It’s time to sit back and relax about the ‘Salish Sea’

I guess we can quit talking about the Salish Sea as if this body of water has a new, exotic name.

After all, many folks have been using this name for years. In my effort to be formal and proper, I’ve rarely used it. But things have changed since “Salish Sea” became an official, formally approved name at the end of last year.

Now, in the latest development, the American Name Society declared “Salish Sea” the “Name of the Year” last weekend. That should end the discussion for good.

I interviewed the man who conducted the competition and wrote the following for today’s Kitsap Sun:

The name “Salish Sea” has been chosen over “Twitter” as the American Name Society’s “Name of the Year.”

The Salish Sea is defined as the inland waterway in Washington and British Columbia that includes Puget Sound, the Strait of Juan de Fuca and the Strait of Georgia.

“I think it is significant because it is a brand new name,” said Cleveland Evans, who conducted the competition for the American Name Society, an academic organization. “It fits ecological interests, being invented by a biologist. And it has a Native American connection, chosen from a name for a broad ethnic group…”

The Canadian connection didn’t hurt either, Evans said, because his organization has a significant number of Canadian members.

The name “Salish Sea” was conceived a decade ago by Bert Webber, a professor at Western Washington University in Bellingham. Webber, a biologist, wanted to stress the ecological connections between the branching waterway that crosses the international border. He took “Salish” from Coast Salish, an ethnographic designation for many Northwest native people.

“Salish Sea” became an official name in 2009, when it was adopted by the Washington State Board on Geographic Names, the U.S. Board on Geographic Names and the Geographic Names Board of Canada.

Please read the story for information about the names that “Salish Sea” beat out to become the “Name of the Year” and why “Barack Hussein Obama” was chosen as the “Name of the Year” last year.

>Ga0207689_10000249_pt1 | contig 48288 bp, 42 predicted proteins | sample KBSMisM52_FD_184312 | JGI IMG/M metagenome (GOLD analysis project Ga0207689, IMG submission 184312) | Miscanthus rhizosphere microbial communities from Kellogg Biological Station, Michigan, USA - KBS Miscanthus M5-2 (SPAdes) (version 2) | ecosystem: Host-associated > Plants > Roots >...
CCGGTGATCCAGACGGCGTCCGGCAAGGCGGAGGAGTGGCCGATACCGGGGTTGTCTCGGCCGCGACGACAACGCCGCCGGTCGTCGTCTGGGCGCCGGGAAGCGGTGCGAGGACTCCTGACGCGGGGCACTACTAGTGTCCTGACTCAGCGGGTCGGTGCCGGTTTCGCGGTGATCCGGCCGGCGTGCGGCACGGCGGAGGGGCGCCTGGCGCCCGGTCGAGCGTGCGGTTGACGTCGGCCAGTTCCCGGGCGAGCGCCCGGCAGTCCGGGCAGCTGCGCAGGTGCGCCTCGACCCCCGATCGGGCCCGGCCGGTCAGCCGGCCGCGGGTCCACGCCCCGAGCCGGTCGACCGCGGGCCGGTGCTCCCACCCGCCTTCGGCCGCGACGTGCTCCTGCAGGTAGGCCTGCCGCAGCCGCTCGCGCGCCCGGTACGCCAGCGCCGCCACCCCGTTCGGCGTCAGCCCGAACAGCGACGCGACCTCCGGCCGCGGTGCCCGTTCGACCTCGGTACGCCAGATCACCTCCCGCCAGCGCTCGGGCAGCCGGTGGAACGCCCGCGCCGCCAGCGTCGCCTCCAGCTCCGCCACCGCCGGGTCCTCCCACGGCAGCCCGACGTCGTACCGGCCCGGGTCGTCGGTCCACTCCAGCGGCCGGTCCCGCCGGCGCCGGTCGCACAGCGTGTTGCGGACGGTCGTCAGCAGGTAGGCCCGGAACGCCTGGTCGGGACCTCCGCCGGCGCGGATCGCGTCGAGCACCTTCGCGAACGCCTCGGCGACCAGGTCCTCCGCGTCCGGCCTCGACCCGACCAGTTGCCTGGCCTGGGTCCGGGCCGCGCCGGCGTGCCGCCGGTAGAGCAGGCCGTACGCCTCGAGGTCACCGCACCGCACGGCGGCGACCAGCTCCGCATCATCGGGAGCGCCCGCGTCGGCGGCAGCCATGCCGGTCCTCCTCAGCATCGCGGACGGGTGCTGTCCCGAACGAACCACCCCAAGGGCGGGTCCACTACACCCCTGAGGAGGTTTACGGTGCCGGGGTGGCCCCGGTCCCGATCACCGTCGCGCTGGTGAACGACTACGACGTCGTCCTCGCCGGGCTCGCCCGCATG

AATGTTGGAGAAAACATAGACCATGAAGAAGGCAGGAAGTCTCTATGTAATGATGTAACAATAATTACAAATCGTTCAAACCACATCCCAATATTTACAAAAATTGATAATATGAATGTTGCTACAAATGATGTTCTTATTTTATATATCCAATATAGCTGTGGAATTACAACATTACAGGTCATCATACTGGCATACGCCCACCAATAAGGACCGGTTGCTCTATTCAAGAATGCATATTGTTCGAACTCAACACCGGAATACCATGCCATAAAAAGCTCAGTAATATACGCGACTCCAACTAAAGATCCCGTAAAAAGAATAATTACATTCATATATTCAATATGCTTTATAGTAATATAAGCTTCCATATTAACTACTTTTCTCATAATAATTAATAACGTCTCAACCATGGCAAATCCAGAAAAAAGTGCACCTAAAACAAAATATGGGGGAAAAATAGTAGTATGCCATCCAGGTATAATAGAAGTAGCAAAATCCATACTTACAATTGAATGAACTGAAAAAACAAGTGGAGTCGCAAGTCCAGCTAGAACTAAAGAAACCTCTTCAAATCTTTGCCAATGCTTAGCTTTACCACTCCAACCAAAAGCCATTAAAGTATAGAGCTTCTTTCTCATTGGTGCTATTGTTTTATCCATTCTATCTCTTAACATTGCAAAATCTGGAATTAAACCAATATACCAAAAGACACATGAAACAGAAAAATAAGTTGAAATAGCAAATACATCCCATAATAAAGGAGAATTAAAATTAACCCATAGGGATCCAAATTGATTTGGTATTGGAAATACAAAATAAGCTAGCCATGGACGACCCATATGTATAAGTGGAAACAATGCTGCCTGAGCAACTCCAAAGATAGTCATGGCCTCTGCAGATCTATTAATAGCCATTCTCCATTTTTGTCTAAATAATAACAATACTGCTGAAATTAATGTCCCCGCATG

While the American Name Society gets to choose the “Name of the Year,” its sister organization, the American Dialect Society chooses the “Word of the Year.”

The dialect folks chose the word “tweet,” as the favored “Word of the Year” and “google” as the “Word of the Decade.”

In reading through the ADS announcement about the winners of the word contest (PDF 205 k), I found that the word declared “Most Likely to Succeed” was “twenty-ten,” the chosen pronunciation for the year 2010.

Speaking of 2010, I have noticed something very strange in how people are speaking. It’s not so unusual to choose “twenty-ten” as the pronunciation for this year. After all, we have to call it something. But after nine years of saying “two-thousand-one,” “two-thousand-two,” etc., up to the end of last year, why are a growing number of people suddenly saying “twenty-oh-nine”? Figure that one out.

4 thoughts on “It’s time to sit back and relax about the ‘Salish Sea’

  1. 1) Excluding the organization itself, the purpose and benefit of the ‘American Name Society’ and their ‘Awards’ to the taxpayer is – what?

    2) How much does it cost the taxpayer to support this organization?

    How can ordinary taxpayers find the list of tax supported organizations and their purported purpose?
    Sharon O’Hara

  2. I googled (with the small g, the “Word of the Decade”) to find that: The American Name Society, founded in 1951, is a learned society founded “to promote onomastics, the study of names and naming practices, both in the United States and abroad [and] to investigate cultural insights, settlement history, and linguistic characteristics revealed in names.”

    Like most Societies, it did not cost the taxpayer a “red cent” (an Indian head penny), but Sharon should google the Washington State Board on Geographic Names, the U.S. Board on Geographic Names and the Geographic Names Board of Canada to find answer to her questions.

    Read more:

  3. It is not Puget Sound. Puget Sound does not include the Strait of Juan de Fuca or the Strait of Georgia (also called Georgia Straits). If you write reports and have to describe all three of those waterbodies in one sentence, it gets tiresome….hence, the Salish Sea. So, if nothing else, for descriptive purposes, it is helpful. Saves ink, saves paper.

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